Antonio Stradivarius, wandering in Venice one day, came upon a pile of broken, waterlogged oars, out of which he made some of his most beautiful violins.
“I do not seek, I find,” was Picasso’s famous dictum.
A lucky find gave Picasso one of his most famous sculptural creations: Guess how I made that head of a bull. One day, in a rubbish heap, I found an old bicycle seat, lying beside a rusted handlebar and my mind instantly linked them together. The idea for this Tete de Taureau came to me before I even realized it. I just soldered them together. (Picasso 157)
While Stradivarius and Picasso celebrated the hermaion – “a gift of Hermes, whose gifts entail both finding and losing, I celebrate a different sort of finding in this week’s portion.
I find it difficult to get the idea of the similarity between Motzi – to take out, as in “take out of Egypt, and Motzei – to find. Perhaps, I too, am simply soldering them together, but am convinced that the portion – Vaeira – and I appeared – is not only about God appearing to the Egyptians, but also about Moshe appearing to himself and all the Children of Israel finding themselves; something they must do before they can leave.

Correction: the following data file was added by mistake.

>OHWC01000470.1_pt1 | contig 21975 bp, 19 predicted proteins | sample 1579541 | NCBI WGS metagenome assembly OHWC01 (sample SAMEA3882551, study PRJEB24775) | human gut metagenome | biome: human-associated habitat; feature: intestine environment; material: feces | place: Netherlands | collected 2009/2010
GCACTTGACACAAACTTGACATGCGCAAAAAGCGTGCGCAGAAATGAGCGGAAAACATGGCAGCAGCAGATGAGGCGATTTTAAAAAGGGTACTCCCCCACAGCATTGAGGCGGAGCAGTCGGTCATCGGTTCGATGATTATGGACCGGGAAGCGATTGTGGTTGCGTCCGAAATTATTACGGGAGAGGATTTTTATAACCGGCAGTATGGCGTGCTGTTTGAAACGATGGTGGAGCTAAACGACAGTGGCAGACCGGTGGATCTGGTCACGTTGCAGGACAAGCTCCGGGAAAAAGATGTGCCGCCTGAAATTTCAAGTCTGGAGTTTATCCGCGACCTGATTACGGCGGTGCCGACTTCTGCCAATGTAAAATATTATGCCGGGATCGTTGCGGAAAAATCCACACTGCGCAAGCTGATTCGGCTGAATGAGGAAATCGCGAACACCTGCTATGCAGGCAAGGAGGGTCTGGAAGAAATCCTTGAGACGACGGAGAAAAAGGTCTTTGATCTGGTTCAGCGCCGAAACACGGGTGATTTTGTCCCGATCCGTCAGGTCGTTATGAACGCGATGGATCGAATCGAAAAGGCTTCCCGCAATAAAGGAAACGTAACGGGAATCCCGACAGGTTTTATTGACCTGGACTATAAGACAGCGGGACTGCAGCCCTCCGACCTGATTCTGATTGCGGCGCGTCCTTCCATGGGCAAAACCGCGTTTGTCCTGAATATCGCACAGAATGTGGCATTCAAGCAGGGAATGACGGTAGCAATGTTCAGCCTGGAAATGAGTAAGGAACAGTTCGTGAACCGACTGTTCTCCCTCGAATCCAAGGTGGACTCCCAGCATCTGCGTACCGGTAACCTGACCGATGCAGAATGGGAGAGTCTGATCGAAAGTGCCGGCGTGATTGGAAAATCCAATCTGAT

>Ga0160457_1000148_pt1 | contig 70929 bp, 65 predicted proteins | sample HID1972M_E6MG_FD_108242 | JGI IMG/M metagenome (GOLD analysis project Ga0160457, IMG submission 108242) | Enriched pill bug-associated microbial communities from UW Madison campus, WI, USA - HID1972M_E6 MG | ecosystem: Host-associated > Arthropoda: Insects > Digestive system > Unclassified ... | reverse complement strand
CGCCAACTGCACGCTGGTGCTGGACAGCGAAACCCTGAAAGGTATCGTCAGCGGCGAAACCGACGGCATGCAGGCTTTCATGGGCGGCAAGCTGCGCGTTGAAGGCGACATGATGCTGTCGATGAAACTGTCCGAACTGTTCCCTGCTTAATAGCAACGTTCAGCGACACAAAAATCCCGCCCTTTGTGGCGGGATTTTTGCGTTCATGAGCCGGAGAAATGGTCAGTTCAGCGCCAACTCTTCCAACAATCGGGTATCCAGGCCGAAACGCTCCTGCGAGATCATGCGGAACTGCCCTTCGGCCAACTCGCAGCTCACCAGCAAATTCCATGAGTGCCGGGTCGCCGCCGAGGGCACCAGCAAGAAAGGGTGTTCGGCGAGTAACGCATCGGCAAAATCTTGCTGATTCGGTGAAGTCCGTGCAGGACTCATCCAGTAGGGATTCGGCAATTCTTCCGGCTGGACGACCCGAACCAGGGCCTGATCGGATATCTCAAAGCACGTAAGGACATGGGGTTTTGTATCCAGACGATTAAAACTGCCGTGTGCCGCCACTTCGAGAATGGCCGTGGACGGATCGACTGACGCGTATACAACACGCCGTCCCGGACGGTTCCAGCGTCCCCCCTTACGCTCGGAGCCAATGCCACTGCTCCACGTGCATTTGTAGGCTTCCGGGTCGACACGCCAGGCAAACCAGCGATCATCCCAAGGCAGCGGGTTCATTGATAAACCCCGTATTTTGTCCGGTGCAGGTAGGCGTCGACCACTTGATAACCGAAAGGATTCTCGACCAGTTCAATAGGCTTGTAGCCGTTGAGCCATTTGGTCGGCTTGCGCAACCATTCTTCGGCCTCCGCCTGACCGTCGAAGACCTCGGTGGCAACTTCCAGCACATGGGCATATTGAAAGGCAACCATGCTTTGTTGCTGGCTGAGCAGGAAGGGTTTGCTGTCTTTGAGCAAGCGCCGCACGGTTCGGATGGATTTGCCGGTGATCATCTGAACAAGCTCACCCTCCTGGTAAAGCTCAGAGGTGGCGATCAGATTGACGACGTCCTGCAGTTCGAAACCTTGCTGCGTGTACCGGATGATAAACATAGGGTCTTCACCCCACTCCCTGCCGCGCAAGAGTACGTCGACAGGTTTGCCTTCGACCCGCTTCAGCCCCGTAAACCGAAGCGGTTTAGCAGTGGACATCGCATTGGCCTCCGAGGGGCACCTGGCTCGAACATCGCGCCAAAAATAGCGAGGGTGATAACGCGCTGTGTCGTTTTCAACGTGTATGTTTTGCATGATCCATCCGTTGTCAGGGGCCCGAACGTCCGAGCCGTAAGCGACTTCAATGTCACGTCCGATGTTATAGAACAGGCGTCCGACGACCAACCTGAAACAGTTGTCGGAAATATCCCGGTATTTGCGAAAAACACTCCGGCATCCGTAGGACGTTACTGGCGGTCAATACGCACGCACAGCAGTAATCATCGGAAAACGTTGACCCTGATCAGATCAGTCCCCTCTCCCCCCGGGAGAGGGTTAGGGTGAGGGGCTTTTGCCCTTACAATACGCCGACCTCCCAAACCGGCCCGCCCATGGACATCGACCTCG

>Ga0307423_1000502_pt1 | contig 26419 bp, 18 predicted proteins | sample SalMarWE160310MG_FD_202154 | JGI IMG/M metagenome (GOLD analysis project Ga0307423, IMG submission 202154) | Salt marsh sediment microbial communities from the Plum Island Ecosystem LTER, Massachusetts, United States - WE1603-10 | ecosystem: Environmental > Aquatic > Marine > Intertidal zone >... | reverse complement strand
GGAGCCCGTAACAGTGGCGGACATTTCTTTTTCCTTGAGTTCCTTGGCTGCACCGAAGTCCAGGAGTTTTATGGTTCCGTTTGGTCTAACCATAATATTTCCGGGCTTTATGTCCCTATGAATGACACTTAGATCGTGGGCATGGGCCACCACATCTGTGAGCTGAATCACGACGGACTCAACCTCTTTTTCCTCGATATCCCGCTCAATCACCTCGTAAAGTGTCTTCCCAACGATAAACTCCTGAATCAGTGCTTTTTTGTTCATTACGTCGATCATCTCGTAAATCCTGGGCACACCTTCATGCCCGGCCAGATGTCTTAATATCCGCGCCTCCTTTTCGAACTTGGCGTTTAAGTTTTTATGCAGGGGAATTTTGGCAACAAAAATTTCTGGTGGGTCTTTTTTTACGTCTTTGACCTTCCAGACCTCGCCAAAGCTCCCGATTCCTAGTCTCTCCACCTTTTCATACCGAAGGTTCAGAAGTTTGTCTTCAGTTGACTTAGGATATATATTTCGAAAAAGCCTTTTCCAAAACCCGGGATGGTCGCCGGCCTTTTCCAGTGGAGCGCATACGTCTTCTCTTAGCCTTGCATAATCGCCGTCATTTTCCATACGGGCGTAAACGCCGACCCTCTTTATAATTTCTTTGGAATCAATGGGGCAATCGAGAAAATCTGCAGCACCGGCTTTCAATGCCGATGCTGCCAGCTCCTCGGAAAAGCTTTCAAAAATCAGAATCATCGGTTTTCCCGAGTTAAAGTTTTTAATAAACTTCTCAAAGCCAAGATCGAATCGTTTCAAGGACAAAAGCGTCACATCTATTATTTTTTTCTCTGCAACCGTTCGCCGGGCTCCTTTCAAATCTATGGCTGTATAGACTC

The plagues described in this week’s portion do not directly address Israel at all. It seems as if they were not asked to do anything, even think or reflect, and yet, what happened to them as they observed Moshe striking their masters on God’s behalf, and the fact that they were perfectly safe? What were they thinking? How did they feel?
Did Moshe change from the man who argued, “Who am I to go to Pharaoh,” to a more confident leader? Did he find new parts of himself?
As Moshe found himself, and as the Children of Israel found themselves, the process of Yetzia – leaving – began with the finding.
I want to explore the inner process of the Jews in this week’s portion with the few hints we are given.
Please join me.
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